A team of neuroscientists and engineers at McMaster University has created a nasal spray to deliver antipsychotic medication directly to the brain instead of having it pass through the body.

T cells linked to myelin implicated in MS-like disease in monkeys
Scientists have uncovered new clues implicating a type of herpes virus as the cause of a central nervous system disease in monkeys that's similar to multiple sclerosis in people.

New videos show RNA as it's never been seen
Using data from RNA-folding experiments, the researchers generated the first-ever data-driven movies of how RNA folds as it is made by cellular machinery.

Nanodiamonds feel the heat
Scientists from Osaka University, The University of Queensland, and the Faculty of Engineering at the National University of Singapore have created polymer-coated nanodiamonds that can be absorbed into cells.

Large mammals make soil more fertile in tropical forests
A study conducted by scientists at São Paulo State University demonstrates that animals like peccaries and tapirs boost soil levels of nitrogen, an essential element to plant growth.

Basis for the essential cellular powerhouses
Researchers have solved the operating mode of the barrel pore protein assembly in the mitochondrial outer membrane

Altering mealtimes could prevent development of Type 2 diabetes
An innovative new study is set to examine if changing our mealtimes to earlier or later in the day could reduce the risk of developing Type 2 diabetes.

USC study measures brain volume differences in people with HIV
With access to treatment, HIV has become a lifelong chronic condition for the majority of 38 million people living with it.

Target discovered that halts osteoarthritis-type knee cartilage degeneration
In a mouse study, researchers used nanotechnology and previous knowledge of a protein pathway to significantly reduce knee cartilage degeneration and pain

The end of domestic wine in 17th century Japan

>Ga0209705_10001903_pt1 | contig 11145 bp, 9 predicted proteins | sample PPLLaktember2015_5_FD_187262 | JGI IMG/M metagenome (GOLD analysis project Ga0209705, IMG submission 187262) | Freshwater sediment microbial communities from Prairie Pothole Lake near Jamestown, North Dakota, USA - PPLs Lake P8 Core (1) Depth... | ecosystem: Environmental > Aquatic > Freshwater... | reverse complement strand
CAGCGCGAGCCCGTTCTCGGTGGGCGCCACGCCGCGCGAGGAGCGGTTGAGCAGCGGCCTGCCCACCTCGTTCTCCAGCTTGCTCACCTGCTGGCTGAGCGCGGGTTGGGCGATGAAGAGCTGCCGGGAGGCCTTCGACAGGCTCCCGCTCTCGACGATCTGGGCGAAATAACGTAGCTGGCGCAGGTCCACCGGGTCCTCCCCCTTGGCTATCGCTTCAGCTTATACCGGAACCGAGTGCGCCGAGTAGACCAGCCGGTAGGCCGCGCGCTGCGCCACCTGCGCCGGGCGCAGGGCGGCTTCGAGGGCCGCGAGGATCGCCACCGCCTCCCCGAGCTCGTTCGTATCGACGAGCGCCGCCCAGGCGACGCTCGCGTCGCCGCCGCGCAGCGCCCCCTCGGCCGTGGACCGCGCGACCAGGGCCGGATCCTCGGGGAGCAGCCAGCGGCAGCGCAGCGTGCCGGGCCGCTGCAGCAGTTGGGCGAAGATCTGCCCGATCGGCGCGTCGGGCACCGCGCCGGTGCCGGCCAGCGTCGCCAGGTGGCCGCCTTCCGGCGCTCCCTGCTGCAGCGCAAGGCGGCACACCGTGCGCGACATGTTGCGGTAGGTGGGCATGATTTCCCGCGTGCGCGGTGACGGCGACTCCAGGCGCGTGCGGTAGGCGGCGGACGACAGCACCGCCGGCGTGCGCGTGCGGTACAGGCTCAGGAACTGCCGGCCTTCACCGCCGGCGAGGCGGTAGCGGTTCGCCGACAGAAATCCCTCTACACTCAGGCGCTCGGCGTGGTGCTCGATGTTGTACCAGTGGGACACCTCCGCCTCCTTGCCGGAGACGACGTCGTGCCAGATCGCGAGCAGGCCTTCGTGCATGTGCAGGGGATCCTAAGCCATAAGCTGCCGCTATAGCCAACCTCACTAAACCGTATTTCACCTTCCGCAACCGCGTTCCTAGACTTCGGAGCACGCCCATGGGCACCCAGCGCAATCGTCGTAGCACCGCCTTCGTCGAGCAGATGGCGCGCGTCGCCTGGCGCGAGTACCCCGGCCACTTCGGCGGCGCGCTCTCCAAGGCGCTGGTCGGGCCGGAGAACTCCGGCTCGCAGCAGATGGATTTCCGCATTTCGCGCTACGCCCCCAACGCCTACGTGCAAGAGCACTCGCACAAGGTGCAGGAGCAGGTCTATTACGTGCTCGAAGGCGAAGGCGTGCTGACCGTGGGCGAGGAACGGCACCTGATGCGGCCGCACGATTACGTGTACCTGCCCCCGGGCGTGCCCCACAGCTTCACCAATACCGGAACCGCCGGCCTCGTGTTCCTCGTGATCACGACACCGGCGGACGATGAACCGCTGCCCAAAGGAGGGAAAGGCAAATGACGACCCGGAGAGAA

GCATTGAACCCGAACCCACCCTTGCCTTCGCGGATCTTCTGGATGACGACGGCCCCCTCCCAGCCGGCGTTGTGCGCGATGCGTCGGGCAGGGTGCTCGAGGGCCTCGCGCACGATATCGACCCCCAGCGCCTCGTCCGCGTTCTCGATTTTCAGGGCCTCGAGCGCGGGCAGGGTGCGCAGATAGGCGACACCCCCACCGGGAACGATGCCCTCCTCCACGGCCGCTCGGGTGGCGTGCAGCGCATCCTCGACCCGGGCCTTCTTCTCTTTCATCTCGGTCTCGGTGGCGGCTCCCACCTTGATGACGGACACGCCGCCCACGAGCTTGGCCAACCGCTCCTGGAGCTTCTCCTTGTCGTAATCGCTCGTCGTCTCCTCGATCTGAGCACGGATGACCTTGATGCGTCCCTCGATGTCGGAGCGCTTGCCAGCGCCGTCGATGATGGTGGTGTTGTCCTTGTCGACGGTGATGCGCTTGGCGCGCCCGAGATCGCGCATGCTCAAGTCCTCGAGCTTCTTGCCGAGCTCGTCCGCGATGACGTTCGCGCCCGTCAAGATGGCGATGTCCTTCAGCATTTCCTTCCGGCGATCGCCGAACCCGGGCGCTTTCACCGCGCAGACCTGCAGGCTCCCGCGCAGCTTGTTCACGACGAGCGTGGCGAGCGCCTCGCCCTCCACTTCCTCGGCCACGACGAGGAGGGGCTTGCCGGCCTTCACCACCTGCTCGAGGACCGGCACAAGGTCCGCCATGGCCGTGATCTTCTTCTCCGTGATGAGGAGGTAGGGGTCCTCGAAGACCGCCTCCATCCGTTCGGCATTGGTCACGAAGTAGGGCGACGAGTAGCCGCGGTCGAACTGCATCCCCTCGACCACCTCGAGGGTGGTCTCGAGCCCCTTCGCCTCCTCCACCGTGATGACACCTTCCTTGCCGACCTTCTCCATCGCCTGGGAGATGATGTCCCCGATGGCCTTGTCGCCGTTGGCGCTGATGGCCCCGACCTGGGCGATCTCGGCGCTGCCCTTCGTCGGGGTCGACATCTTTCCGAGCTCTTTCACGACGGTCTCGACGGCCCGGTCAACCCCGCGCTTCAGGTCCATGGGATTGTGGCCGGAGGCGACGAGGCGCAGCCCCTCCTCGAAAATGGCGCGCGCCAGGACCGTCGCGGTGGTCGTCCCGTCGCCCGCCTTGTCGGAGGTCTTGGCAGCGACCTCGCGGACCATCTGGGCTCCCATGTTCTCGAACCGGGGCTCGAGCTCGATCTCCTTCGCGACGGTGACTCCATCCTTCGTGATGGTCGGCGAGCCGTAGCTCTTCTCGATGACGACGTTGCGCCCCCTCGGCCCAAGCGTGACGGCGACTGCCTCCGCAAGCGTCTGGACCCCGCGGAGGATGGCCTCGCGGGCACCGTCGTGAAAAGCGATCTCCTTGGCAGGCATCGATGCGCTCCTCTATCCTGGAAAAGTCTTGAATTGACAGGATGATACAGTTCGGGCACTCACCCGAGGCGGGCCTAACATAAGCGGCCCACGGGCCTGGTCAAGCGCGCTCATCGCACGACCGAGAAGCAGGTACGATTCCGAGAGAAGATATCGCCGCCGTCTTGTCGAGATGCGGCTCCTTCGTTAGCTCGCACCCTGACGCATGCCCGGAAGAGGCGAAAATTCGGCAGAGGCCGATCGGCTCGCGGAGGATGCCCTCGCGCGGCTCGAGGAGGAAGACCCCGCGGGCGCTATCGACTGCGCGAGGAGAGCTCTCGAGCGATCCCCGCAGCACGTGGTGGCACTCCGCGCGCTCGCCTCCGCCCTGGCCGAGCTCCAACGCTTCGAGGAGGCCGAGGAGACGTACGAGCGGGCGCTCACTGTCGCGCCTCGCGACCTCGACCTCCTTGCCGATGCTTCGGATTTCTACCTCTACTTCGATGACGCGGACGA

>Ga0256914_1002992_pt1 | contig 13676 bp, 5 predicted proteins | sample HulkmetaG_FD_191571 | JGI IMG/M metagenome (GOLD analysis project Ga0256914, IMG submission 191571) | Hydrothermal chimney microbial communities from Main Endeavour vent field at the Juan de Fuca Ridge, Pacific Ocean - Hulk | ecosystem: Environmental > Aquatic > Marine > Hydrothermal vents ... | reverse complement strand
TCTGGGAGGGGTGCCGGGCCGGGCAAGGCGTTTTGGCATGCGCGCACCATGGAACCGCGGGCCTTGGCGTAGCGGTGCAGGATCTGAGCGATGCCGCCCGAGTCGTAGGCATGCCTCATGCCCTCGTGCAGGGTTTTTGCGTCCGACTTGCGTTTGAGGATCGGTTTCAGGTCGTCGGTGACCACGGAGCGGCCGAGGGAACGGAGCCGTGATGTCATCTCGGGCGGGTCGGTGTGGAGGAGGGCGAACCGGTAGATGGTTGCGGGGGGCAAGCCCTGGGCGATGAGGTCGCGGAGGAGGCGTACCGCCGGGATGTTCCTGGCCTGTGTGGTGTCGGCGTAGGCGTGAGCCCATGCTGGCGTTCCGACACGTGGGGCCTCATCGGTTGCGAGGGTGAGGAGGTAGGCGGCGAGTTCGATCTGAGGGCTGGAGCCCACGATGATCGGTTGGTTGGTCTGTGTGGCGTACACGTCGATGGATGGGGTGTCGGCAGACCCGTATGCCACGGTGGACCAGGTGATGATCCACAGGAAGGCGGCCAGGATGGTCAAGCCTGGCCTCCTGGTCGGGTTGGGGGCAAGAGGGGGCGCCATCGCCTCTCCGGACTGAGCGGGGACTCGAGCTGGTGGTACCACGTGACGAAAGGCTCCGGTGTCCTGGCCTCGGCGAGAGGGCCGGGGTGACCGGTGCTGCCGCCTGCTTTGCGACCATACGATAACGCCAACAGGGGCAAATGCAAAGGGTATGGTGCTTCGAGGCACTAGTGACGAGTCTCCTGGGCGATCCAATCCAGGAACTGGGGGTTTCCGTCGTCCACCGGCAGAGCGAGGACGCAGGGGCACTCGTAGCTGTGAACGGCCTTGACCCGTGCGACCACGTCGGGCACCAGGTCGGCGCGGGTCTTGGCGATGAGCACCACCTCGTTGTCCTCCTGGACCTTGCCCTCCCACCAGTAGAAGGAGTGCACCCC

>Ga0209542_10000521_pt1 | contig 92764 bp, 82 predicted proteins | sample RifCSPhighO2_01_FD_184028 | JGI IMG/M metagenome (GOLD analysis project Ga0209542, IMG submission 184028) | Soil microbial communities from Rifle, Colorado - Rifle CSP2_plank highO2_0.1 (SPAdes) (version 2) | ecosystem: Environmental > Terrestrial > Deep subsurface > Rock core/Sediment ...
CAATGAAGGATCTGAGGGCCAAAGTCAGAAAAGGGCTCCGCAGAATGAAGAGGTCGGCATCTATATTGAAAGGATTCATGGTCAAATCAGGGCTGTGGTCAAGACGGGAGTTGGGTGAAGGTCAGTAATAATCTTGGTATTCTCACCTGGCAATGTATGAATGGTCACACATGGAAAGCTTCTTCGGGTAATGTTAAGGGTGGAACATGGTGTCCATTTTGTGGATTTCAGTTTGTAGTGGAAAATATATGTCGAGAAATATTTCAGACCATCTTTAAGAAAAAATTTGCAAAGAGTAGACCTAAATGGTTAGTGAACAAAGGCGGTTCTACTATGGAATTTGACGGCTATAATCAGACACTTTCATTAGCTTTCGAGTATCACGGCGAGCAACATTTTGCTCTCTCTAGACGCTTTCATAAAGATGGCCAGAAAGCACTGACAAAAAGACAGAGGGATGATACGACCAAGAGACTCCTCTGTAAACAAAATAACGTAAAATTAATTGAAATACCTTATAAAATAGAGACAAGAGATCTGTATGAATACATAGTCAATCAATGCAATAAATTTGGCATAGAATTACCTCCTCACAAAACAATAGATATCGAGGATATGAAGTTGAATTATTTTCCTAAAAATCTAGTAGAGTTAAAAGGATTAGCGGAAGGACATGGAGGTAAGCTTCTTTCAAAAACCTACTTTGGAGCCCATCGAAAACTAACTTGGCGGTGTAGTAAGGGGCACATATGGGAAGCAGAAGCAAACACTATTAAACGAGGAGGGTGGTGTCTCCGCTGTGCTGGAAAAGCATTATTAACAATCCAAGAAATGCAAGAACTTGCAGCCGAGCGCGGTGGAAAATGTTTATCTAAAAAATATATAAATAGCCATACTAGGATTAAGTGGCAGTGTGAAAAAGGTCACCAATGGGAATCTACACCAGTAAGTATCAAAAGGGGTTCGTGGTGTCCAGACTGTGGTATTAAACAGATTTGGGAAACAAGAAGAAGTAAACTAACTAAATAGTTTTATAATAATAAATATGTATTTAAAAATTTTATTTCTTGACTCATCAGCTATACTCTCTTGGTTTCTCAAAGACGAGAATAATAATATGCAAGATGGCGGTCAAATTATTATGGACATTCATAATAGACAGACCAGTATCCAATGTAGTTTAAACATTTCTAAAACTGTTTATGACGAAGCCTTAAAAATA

An historical document clearly indicates that the Hosokawa clan of Japan's Kokura Domain stopped producing wine in 1632, the year before the shogunate ordered them to move to the Higo Domain.

Filling a crucial gap in aquafarming: ion beam breeding to the rescue
Researchers at RIKEN, Japan successfully created a larger strain of zooplankton by creating mutations with a heavy ion beam, which contributes to improving the survival rate and growth of juvenile fish in aquaculture.

Scientists' discovery is paving the way for novel ultrafast quantum computers
Scientists at the Institute of Physics of the University of Tartu have found a way to develop optical quantum computers of a new type.

BIO Integration journal, Volume 1, Issue number 4, publishes
BIO Integration Journal, Volume 1, Issue Number 4, Publishes Guangzhou, January 15, 2021: New journal BIO Integration (BIOI) publishes its fourth issue, volume 1, issue 4.

CHOP researchers Find NTRK fusions more common than expected in pediatric tumors
Researchers from Children's Hospital of Philadelphia (CHOP) have found that NTRK fusions are more common in pediatric tumors and also involve a wider range of tumors than adult cancers, information that could help prioritize screening for NTRK fusions in pediatric cancer patients who might benefit from treatment with TRK inhibitors.

New study connects religiosity in US South Asians to cardiovascular disease
The Study on Stress, Spirituality and Health (SSSH), a cutting-edge proteomics analysis, suggests that religious beliefs modulate protein expression associated with cardiovascular disease in South Asians in the United States.

Are partially protected areas the 'red herrings' of marine conservation?
Partially protected marine areas create confusion and don't meet their broad conservation objectives, UNSW researchers have found.

Want a hot stock tip? Avoid this type of investment fund
'Buy low and sell high' says the old adage about investing in the stock market.

DNA test can quickly identify pneumonia in patients with severe COVID-19, aiding faster treatment